There were a lot of lines I wanted to come home and look up. One was from Bassanio. He was trying to decide which choice to make. (For those of you who don't know the story, it was kinda sorta like the girl he loved was behind "Let's Make a Deal" Door#1, Door#2, or Door #3.) To help him decide whether to choose the gorgeous option, the very nice option, or the outwardly ugly option, he mused on two analogies: one from law, the other from religion. What was duh!-factor obvious to Bassanio was something we today are suckers for buying into.

In religion, what damned error, but some sober brow will bless it and approve it with a text, hiding the grossness with fair ornament?

Ain't THAT the truth?!? Gussy-up heresy and we think it's pretty.

Monday, October 22, 2007

Depression-Era Mentality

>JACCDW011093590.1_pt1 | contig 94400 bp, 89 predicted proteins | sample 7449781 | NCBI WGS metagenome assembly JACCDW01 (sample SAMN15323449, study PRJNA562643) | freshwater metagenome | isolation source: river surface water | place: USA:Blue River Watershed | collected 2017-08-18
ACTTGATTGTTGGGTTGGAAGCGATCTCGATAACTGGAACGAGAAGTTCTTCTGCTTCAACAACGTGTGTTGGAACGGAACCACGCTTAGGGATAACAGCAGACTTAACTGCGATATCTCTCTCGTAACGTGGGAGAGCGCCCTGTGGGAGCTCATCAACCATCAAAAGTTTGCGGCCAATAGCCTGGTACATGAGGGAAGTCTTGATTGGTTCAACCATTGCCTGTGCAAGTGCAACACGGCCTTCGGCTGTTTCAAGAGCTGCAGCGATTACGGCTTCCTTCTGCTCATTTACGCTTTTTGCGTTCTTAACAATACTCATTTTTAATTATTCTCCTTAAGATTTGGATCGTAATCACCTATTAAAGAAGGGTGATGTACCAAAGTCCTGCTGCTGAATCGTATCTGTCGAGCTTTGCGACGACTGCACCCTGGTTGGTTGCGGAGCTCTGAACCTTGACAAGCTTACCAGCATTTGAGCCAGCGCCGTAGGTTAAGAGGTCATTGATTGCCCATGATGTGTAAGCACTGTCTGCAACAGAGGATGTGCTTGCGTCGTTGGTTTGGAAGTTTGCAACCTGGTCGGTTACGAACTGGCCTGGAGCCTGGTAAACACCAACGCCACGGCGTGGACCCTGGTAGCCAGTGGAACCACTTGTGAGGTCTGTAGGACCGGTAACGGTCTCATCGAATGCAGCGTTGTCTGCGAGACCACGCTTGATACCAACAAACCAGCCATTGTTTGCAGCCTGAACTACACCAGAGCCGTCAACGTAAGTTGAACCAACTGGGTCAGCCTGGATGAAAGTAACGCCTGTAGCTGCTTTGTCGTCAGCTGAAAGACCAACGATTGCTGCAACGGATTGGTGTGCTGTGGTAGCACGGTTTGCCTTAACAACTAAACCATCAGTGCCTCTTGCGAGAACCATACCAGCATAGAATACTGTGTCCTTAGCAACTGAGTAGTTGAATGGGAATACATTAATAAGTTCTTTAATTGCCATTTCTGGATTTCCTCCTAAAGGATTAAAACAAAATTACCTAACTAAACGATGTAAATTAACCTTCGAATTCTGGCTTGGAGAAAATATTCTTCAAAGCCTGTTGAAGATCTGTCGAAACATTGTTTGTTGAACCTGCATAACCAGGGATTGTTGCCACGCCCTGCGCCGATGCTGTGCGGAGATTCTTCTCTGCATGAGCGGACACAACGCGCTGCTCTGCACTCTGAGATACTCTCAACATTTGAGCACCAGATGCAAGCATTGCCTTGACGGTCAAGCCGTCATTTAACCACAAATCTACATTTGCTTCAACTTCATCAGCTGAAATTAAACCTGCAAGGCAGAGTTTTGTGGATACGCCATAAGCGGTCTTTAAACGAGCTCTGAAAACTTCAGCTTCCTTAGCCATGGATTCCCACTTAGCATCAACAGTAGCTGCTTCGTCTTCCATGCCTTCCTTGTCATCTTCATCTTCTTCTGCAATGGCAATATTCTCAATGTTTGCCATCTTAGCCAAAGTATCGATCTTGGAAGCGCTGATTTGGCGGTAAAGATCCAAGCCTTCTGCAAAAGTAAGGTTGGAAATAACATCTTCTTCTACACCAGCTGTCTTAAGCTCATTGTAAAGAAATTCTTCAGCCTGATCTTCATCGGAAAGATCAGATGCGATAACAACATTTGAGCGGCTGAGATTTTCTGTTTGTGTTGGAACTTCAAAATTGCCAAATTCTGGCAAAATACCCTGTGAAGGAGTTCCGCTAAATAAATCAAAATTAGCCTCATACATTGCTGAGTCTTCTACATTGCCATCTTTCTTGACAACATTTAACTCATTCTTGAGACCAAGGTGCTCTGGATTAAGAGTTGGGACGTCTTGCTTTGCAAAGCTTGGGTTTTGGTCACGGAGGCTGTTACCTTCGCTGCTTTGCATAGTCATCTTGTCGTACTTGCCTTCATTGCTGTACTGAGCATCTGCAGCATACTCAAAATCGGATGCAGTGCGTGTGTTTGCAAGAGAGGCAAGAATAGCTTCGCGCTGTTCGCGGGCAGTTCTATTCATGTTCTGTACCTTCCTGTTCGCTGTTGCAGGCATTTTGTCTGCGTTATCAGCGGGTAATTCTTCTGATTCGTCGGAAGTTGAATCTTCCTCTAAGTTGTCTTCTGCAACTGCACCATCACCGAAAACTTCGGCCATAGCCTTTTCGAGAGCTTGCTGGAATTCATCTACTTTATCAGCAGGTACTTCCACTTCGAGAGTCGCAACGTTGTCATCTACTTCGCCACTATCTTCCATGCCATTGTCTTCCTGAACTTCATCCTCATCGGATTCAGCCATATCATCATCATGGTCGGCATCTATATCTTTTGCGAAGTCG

They say that people that lived through the Great Depression learned to make do, but that for decades afterward it had an effect on the way they viewed possessions and frugality. But I think I've developed that depression-era mentality. I had to be in the mall today (to pick up a free item designed to entice us into the store to spend money) and was really rather offended by all the consumerism, the cookie store, the food court, all the clothes and shoes and jewelry and technological devices. Last week when I did paper route, I was offended by the amount of Halloween decorations out. Not because of the gore, but because of the sheer amount of dollars spent on something as frivolous as Halloween decorations. This does not set well with me that I think this: I'm too much the free-enterprise, conservative believer-in-capitalism to have these viewpoints. But there are so many things like that. I simply cannot comprehend that people have enough money to spend $20/week/child on music lessons. I simply cannot comprehend that some families do Disneyland every year. It's beyond me that I know people with antique cars or sports cars that they have just for fun. I am dumbfounded by the socializing at a bar (with $5 drinks) at pastors' conferences.

Weird thing is that I don't resent people for what they have. I just feel like such a foreigner, such a misfit, such a freak.